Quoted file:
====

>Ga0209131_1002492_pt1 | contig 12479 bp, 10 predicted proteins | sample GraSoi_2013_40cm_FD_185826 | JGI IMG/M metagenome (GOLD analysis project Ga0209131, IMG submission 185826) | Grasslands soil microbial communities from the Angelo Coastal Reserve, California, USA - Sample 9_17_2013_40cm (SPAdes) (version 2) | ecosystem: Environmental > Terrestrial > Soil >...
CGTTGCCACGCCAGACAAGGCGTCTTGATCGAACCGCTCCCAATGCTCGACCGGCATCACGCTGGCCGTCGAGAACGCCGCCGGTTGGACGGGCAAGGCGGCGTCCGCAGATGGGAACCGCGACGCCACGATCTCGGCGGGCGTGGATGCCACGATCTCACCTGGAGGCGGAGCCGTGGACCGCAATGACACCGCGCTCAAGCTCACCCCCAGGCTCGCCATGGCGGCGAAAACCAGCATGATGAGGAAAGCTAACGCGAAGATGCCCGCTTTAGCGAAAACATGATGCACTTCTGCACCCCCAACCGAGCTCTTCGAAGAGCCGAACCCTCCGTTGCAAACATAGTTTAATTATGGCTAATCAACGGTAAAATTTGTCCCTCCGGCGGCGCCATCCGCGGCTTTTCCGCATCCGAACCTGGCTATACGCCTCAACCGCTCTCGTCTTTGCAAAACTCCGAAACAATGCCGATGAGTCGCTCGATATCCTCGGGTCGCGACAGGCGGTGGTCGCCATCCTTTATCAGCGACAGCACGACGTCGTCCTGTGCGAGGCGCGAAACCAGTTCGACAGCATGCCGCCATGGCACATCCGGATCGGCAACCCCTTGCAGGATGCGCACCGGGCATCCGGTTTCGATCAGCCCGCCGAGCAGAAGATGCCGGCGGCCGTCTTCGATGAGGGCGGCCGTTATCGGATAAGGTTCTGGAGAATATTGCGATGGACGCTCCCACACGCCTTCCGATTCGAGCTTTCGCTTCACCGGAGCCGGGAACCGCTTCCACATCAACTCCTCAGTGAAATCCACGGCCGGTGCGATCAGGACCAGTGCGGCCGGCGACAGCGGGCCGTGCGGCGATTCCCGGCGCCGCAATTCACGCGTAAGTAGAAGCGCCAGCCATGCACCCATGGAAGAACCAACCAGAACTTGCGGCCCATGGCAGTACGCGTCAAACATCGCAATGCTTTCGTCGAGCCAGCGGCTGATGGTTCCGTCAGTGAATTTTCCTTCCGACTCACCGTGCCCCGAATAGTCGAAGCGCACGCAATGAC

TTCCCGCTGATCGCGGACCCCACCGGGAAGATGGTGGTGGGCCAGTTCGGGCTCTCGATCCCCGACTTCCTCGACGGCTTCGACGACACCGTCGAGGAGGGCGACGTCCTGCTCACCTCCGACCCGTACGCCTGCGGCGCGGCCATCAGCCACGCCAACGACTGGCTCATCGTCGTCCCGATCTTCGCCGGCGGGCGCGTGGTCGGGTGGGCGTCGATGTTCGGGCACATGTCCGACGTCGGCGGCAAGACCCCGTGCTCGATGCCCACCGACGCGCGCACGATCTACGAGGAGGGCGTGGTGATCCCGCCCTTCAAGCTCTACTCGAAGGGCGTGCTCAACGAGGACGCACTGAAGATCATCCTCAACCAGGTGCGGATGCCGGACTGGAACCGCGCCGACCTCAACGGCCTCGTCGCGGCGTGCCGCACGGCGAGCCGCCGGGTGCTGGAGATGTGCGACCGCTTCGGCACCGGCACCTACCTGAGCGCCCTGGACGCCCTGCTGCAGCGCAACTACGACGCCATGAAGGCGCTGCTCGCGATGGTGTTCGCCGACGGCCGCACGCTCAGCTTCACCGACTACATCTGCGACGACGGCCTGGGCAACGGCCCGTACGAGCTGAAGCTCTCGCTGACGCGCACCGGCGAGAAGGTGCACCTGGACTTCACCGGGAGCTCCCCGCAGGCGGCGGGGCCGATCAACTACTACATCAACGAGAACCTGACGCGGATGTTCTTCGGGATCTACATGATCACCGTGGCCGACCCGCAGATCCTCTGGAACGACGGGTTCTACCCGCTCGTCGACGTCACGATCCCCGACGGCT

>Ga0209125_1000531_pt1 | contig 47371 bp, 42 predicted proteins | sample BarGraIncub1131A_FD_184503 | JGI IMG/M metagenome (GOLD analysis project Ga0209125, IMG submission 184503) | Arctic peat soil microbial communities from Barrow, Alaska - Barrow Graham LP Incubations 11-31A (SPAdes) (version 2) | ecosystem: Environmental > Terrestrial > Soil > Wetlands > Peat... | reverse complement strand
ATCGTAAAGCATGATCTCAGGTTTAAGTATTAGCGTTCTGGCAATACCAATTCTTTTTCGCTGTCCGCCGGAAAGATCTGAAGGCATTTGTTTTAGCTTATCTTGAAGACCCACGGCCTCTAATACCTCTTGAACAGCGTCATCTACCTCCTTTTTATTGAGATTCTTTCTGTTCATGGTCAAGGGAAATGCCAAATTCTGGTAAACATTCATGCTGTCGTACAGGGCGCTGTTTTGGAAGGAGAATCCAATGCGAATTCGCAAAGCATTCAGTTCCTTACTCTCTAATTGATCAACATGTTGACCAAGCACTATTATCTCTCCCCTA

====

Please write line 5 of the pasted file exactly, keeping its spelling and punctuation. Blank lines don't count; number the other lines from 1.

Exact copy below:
ATCGTAAAGCATGATCTCAGGTTTAAGTATTAGCGTTCTGGCAATACCAATTCTTTTTCGCTGTCCGCCGGAAAGATCTGAAGGCATTTGTTTTAGCTTATCTTGAAGACCCACGGCCTCTAATACCTCTTGAACAGCGTCATCTACCTCCTTTTTATTGAGATTCTTTCTGTTCATGGTCAAGGGAAATGCCAAATTCTGGTAAACATTCATGCTGTCGTACAGGGCGCTGTTTTGGAAGGAGAATCCAATGCGAATTCGCAAAGCATTCAGTTCCTTACTCTCTAATTGATCAACATGTTGACCAAGCACTATTATCTCTCCCCTA